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King County lays out new strategy for heat waves ahead of 80-degree weekend forecast

SEATTLE — A year after a heat wave swept across the Puget Sound region, killing 38 people in King County during temperatures upward of 100 degrees, the county is developing its first-ever extreme heat mitigation strategy.

Last year’s heat wave included Seattle weather station recordings of 102 degrees on June 26, 104 degrees on June 27, and 108 degrees on June 28. Higher temperatures were recorded farther away from Puget Sound, including 118 degrees in Maple Valley, according to the county.

Experts from public health, climate preparedness, and emergency management are working with communities to develop the strategy.

King County has applied for a FEMA grant. The application included data from the heat mapping project it conducted in 2020 with the City of Seattle that identified the impacts that hotter summers are having on the region.

The plan will identify actions needed to improve the area’s response to extreme heat so that people and property are better prepared for more long, hazardous heat waves predicted by climate scientists, the county said in a news release.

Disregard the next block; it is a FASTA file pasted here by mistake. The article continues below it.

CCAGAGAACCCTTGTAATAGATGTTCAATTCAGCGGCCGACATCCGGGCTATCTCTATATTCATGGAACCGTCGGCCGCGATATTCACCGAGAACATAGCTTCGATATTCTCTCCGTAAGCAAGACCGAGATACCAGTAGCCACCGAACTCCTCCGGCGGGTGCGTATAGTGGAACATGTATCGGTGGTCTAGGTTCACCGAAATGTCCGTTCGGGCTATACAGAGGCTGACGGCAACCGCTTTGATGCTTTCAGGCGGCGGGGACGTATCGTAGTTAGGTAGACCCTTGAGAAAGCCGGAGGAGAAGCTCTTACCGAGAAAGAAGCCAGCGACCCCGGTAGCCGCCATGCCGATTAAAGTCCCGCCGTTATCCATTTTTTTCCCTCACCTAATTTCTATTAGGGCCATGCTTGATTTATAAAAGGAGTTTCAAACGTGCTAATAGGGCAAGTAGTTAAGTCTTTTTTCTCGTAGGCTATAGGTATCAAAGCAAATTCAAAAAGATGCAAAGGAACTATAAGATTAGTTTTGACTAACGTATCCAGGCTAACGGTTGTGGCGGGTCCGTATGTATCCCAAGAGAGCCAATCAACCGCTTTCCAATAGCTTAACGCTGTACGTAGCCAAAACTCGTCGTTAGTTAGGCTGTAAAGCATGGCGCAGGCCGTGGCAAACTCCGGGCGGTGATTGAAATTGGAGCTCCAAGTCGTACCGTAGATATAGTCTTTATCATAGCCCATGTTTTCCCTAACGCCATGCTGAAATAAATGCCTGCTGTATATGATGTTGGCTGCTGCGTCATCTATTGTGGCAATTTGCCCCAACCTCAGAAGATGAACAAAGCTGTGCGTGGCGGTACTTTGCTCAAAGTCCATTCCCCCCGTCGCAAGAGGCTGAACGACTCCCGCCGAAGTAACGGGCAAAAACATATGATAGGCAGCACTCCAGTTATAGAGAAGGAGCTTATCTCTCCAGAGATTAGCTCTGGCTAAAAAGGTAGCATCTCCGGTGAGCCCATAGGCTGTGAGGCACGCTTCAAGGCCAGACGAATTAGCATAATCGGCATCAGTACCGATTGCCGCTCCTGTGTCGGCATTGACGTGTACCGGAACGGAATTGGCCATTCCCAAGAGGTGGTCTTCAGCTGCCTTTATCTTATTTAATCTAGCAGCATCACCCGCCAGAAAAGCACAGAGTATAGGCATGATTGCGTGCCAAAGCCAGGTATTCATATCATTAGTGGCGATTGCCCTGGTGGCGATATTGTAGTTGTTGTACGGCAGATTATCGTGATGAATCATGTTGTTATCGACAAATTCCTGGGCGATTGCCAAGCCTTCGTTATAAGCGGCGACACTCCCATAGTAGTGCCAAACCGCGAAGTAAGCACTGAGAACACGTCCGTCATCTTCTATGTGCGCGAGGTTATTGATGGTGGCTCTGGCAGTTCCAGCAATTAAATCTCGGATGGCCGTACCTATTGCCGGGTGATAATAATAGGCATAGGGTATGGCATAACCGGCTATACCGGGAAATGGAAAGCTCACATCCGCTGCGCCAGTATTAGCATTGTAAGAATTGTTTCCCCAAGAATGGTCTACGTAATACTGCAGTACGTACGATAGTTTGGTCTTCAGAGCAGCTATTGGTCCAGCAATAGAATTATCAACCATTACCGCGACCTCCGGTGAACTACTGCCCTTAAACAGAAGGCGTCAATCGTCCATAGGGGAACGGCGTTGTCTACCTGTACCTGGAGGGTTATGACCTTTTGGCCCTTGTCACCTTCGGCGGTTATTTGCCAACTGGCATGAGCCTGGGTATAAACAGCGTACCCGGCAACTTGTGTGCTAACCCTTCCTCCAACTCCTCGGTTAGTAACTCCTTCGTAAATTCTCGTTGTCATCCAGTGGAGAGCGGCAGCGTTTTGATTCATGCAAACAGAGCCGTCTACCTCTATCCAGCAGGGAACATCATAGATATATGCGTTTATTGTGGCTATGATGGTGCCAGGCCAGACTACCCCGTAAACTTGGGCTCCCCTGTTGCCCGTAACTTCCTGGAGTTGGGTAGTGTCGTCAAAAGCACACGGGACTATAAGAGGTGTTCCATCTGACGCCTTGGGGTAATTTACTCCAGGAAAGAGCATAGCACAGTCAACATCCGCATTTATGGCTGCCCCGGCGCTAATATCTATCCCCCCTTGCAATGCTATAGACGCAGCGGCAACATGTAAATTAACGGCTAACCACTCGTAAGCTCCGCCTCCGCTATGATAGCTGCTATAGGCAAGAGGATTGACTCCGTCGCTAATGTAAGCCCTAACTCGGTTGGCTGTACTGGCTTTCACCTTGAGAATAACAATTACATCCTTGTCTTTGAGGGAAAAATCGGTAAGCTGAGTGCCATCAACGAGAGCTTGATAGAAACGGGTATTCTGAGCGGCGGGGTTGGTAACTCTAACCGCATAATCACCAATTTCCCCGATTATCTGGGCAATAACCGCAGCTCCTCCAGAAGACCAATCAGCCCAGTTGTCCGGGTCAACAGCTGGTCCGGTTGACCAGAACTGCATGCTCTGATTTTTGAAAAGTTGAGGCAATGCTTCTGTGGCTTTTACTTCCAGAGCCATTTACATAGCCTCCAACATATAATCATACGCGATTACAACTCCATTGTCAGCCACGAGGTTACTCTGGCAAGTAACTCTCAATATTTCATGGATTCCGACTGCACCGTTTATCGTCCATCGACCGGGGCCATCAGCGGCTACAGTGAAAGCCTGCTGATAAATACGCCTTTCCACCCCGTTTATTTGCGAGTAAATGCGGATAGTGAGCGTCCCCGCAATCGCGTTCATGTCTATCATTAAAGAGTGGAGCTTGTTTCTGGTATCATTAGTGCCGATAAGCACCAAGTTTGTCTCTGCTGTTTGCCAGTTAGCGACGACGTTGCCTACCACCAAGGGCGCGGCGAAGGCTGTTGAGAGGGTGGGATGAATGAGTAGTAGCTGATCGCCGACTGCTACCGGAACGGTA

Since the 2021 heat wave, King County and its partners have:

  • Created and distributed materials in multiple languages with information about how to stay safe during heat waves.
  • Updated public health recommendations for extreme heat to be more in line with National Weather Service heat and health risk factors.
  • Increased the number of languages for emergency alerts from two to nine.
  • Activated the Office of Emergency Management’s Trusted Partner Network of volunteers who help ensure that everyone in King County — regardless of the language they speak — gets the public information.

“Last year we experienced the single most deadly climate event in our history, and these events are expected to be longer in duration, and more intense going forward,” said Dr. Jeff Duchin, health officer for Public Health – Seattle & King County. “We must prepare both for the inevitable heat events that will continue to challenge us, and also do what we can to minimize the risk for these becoming even more catastrophic in the future.”